Prediction: Sweet 16 loss to Connecticut
|Missouri Tigers||28-6||3 – West||10||38|
|Starting Five: G – Zaire Taylor (6.5 ppg, 3.5 apg), G – J.T. Tiller (7.9 ppg, 3.6 apg), F – Matt Lawrence (9.0 ppg, 45.8 FG%), F – DeMarre Carroll (16.8 ppg, 7.3 apg), F – Leo Lyons (14.2 ppg, 6.0 rpg)|
|Key Wins: California (27), at Texas (4), Kansas 92), Oklahoma (9)|
|Key Losses: Illinois (N) (16), at Nebraska (5), at Kansas St. (16), at Kansas (25)|
|Why they could be marvelous: In less than three seasons in Columbia, Mike Anderson's high-pressure system has erased solemn fan feelings experienced under Quin Snyder's tenure. Anderson's fast-paced philosophy, which applies intense full-court pressure to induce abundant turnovers (8th in TO% defense, 2nd in Steal%), has routinely worn out opponents. Add that with the goal-attacking tandem of Leo Lyons and DeMarre Carroll, and Mizzou has the ingredients to emerge victorious in its tourney region. Statistically harmonious, the Tigers are one of six teams that rank in the top 20 nationally in offense and defensive efficiency. Because of their lack of size inside, teams have occasionally manhandled them on the glass, which could be troublesome against a front-heavy half-court team. Also, free-throw shooting has been problematic at times. The Tigers have converted just 66.8 percent from the line (242nd in D1). Still, due to their dogged devotion to the press, teams with sloppy ball-handlers will crumble against them. A potential third-round clash with Memphis would be a tough matchup, but a tightly-contested game.
Prediction: Sweet 16 loss to Memphis
|Gonzaga Bulldogs||26-5||4 – South||26||88|
|Starting Five: G – Jeremy Pargo (9.8 ppg, 5.1 apg), G – Steven Gray (9.3 apg, 3.1 rpg), G – Matt Bouldin (13.7 ppg, 44.8 3PT%), F – Austin Daye (12.9 ppg, 6.9 rpg), F – Josh Heytvelt (14.9 ppg, 6.7 rpg)|
|Key Wins: Oklahoma St. (N) (12), Maryland (N) (22), Tennessee (N) (9), at Tennessee (3), at St. Mary's (2), St. Mary's (N) (25)|
|Key Losses: Portland St. (7), Memphis (18)|
|Why they could be marvelous: Every year bracketology virtuosos wax romantically about how America's mid-major sweetheart is destined for a deep tourney run. Based on the results under Mark Few, they're still waiting. Gonzaga has advanced to the Sweet 16 just once in seven straight appearances. However, this year it may finally live up to expectations. Peeking at the numbers, this is the strongest Bulldogs team ever under Few's direction. The Zags are one of two teams (Duke the other) that ranks in the top ten in offensive and defensive efficiency. Against top-quality defensive adversaries they have looked stagnant at times, but they still rank in the top 25 in three-point (39.9) and two-point percentage (52.9). It's safe to assume they are a club comprised of accurate scorers. More impressively, self-inflicted wounds are few and far between, shown in their sixth-best offensive turnover percentage. Defensively, Gonzaga is equally mighty. Opponents are netting just 38.6 percent inside the arc against it, the lowest mark in college basketball. Unblemished in West Coast play, its weak schedule is always worrisome, but its rigorous non-conference slate should have this team prepared. If the sometimes selfish Zags can distribute the rock more crisply, they have excellent odds of reaching the Final Four for the first time in school history.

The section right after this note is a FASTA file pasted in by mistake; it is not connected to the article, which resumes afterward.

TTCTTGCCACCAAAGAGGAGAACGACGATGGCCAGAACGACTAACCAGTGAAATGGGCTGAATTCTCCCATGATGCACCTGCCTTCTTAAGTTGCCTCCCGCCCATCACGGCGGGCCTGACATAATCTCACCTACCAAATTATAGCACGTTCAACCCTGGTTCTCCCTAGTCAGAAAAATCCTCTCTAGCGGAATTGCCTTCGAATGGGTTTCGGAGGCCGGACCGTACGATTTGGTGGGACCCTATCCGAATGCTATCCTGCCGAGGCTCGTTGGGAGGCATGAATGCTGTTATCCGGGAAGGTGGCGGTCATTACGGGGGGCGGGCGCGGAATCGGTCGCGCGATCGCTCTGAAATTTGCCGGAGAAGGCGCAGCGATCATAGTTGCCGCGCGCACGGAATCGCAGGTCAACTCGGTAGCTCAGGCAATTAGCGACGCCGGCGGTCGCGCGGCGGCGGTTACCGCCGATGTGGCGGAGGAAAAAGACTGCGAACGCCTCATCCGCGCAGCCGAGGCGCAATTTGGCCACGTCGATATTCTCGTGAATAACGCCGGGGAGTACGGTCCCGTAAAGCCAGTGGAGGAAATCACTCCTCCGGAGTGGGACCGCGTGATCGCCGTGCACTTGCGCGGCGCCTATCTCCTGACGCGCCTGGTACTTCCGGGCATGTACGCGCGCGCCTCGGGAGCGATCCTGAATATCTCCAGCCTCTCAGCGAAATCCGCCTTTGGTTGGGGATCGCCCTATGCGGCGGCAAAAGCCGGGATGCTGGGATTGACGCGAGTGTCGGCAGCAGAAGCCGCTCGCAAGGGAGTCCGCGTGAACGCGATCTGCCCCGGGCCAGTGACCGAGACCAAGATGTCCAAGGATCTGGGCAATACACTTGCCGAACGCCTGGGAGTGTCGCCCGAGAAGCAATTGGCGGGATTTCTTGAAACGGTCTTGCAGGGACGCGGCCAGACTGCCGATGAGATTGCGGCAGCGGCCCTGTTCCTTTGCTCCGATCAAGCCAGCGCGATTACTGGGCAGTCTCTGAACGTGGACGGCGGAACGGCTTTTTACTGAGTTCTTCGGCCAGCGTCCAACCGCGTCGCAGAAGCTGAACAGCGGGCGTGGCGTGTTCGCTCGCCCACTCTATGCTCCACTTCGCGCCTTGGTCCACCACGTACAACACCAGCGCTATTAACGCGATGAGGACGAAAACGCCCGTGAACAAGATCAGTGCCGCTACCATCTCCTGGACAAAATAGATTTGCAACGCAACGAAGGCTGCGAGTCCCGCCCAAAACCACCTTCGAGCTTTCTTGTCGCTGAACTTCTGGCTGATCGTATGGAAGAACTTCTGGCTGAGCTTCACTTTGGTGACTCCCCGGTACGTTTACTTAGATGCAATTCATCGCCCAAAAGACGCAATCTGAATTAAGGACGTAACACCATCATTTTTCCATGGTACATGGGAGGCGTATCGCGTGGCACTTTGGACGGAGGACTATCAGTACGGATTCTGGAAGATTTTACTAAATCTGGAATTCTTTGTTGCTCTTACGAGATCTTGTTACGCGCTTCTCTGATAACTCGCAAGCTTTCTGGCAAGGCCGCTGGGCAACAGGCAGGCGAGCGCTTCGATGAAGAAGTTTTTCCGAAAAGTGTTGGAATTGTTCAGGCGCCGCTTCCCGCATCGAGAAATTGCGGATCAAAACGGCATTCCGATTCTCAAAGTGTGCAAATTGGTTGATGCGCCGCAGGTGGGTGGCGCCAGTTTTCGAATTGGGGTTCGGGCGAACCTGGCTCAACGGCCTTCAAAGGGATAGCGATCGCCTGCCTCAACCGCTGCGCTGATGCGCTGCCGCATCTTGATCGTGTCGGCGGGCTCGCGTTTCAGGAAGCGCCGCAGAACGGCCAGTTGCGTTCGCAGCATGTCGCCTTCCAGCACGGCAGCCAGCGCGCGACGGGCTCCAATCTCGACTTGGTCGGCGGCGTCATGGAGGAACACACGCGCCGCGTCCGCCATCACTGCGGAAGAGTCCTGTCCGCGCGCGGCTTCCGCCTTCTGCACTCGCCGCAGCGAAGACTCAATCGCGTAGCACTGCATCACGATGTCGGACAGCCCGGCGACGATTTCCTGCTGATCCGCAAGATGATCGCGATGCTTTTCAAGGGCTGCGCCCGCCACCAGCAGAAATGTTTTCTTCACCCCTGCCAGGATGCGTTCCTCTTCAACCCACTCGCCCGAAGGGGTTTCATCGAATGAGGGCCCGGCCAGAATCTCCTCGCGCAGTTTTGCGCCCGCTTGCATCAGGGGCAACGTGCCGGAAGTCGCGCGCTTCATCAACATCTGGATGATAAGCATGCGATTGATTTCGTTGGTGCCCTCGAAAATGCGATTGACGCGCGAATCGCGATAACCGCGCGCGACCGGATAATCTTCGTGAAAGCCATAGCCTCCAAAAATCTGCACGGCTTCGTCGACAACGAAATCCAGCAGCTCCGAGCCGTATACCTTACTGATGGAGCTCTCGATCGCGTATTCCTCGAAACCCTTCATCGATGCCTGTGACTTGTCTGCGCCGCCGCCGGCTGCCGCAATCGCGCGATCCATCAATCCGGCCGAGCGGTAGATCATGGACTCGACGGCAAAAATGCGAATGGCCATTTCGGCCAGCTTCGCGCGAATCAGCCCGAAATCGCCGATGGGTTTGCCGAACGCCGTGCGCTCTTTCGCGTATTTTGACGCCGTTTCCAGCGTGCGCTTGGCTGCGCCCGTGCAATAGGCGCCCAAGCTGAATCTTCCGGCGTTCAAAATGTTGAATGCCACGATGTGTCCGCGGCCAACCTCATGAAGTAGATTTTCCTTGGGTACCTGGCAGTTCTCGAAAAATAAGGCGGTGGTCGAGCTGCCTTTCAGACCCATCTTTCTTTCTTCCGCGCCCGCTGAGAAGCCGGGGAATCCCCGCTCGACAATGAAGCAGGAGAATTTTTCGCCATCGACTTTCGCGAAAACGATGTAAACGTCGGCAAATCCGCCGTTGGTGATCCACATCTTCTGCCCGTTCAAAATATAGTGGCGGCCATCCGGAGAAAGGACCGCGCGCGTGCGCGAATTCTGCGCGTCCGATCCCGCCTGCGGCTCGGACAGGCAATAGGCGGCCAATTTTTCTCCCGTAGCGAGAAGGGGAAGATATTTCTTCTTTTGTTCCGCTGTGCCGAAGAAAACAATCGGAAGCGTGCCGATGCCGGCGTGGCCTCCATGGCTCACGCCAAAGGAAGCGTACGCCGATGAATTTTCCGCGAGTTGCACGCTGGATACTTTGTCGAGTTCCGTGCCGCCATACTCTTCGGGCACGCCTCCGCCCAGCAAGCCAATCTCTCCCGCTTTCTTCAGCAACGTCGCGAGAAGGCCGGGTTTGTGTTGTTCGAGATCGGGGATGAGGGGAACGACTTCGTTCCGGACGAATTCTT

Prediction: Elite 8 loss to Syracuse
|West Virginia Mountaineers||23-11||6 – Midwest||21||10|
|Starting Five: G – Darryl Bryant (9.5 ppg, 2.7 apg), G – Alex Ruoff (15.9 ppg, 3.5 apg), F – Da'Sean Butler (17.3 ppg, 6.0 rpg), F – Wellington Smith (5.4 ppg, 3.8 rpg), F – Devin Ebanks (10.4 ppg, 7.7 rpg)|